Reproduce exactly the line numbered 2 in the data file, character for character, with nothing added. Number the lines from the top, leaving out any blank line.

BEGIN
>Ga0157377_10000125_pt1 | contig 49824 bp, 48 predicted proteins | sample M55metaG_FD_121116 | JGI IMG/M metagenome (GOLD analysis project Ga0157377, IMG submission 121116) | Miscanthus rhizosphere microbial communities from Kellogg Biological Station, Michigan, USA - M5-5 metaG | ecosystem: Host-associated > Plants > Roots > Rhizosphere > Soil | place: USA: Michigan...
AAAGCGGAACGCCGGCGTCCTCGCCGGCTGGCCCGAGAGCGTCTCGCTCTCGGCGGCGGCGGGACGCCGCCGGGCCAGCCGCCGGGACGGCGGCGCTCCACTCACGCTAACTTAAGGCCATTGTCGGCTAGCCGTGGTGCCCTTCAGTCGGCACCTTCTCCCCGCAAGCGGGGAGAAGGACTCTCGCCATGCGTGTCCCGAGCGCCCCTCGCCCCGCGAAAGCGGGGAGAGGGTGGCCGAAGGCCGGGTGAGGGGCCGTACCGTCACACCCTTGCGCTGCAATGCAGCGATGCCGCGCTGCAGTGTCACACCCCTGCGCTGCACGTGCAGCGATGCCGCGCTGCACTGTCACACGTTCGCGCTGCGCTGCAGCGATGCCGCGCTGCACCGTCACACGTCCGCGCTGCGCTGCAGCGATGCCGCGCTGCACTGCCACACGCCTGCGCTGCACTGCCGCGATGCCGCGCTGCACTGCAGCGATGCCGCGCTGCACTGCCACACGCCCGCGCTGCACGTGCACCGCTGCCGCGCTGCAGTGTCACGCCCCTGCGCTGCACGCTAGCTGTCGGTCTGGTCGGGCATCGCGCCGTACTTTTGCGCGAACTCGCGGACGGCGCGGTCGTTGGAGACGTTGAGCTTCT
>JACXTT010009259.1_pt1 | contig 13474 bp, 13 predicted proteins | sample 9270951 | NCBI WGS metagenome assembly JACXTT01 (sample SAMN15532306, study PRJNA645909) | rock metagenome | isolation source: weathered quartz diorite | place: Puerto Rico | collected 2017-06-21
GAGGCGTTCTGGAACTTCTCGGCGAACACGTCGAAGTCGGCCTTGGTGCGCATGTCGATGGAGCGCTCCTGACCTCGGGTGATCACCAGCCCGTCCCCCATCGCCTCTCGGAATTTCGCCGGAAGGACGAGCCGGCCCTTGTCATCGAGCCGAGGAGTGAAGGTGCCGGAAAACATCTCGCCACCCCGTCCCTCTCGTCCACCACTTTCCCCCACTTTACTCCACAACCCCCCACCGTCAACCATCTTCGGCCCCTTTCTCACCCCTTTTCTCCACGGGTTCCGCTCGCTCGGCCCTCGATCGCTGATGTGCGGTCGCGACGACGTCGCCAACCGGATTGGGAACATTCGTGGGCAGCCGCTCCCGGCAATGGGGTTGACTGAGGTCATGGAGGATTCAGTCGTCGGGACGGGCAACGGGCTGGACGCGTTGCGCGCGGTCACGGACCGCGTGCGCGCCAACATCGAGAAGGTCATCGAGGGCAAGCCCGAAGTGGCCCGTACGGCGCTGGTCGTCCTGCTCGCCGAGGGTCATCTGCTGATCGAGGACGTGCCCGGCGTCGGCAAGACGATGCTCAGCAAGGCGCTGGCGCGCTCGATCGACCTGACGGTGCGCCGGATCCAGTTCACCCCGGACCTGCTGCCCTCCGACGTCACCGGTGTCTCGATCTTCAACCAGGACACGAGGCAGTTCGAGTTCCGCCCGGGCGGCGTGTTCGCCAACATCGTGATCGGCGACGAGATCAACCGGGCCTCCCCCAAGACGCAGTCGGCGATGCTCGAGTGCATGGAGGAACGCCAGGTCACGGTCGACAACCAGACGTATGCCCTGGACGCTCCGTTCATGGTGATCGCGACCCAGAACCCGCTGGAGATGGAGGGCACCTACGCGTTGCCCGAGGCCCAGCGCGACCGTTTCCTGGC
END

AAAGCGGAACGCCGGCGTCCTCGCCGGCTGGCCCGAGAGCGTCTCGCTCTCGGCGGCGGCGGGACGCCGCCGGGCCAGCCGCCGGGACGGCGGCGCTCCACTCACGCTAACTTAAGGCCATTGTCGGCTAGCCGTGGTGCCCTTCAGTCGGCACCTTCTCCCCGCAAGCGGGGAGAAGGACTCTCGCCATGCGTGTCCCGAGCGCCCCTCGCCCCGCGAAAGCGGGGAGAGGGTGGCCGAAGGCCGGGTGAGGGGCCGTACCGTCACACCCTTGCGCTGCAATGCAGCGATGCCGCGCTGCAGTGTCACACCCCTGCGCTGCACGTGCAGCGATGCCGCGCTGCACTGTCACACGTTCGCGCTGCGCTGCAGCGATGCCGCGCTGCACCGTCACACGTCCGCGCTGCGCTGCAGCGATGCCGCGCTGCACTGCCACACGCCTGCGCTGCACTGCCGCGATGCCGCGCTGCACTGCAGCGATGCCGCGCTGCACTGCCACACGCCCGCGCTGCACGTGCACCGCTGCCGCGCTGCAGTGTCACGCCCCTGCGCTGCACGCTAGCTGTCGGTCTGGTCGGGCATCGCGCCGTACTTTTGCGCGAACTCGCGGACGGCGCGGTCGTTGGAGACGTTGAGCTTCT